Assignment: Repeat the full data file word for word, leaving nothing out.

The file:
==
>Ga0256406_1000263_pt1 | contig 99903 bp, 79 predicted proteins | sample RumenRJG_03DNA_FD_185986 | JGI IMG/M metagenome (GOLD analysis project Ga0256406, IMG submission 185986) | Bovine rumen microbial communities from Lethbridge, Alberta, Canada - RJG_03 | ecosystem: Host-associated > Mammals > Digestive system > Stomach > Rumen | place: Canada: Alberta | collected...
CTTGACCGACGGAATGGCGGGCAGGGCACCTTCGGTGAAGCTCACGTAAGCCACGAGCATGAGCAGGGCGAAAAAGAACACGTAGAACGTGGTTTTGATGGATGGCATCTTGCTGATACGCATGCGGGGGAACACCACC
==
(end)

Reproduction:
>Ga0256406_1000263_pt1 | contig 99903 bp, 79 predicted proteins | sample RumenRJG_03DNA_FD_185986 | JGI IMG/M metagenome (GOLD analysis project Ga0256406, IMG submission 185986) | Bovine rumen microbial communities from Lethbridge, Alberta, Canada - RJG_03 | ecosystem: Host-associated > Mammals > Digestive system > Stomach > Rumen | place: Canada: Alberta | collected...
CTTGACCGACGGAATGGCGGGCAGGGCACCTTCGGTGAAGCTCACGTAAGCCACGAGCATGAGCAGGGCGAAAAAGAACACGTAGAACGTGGTTTTGATGGATGGCATCTTGCTGATACGCATGCGGGGGAACACCACC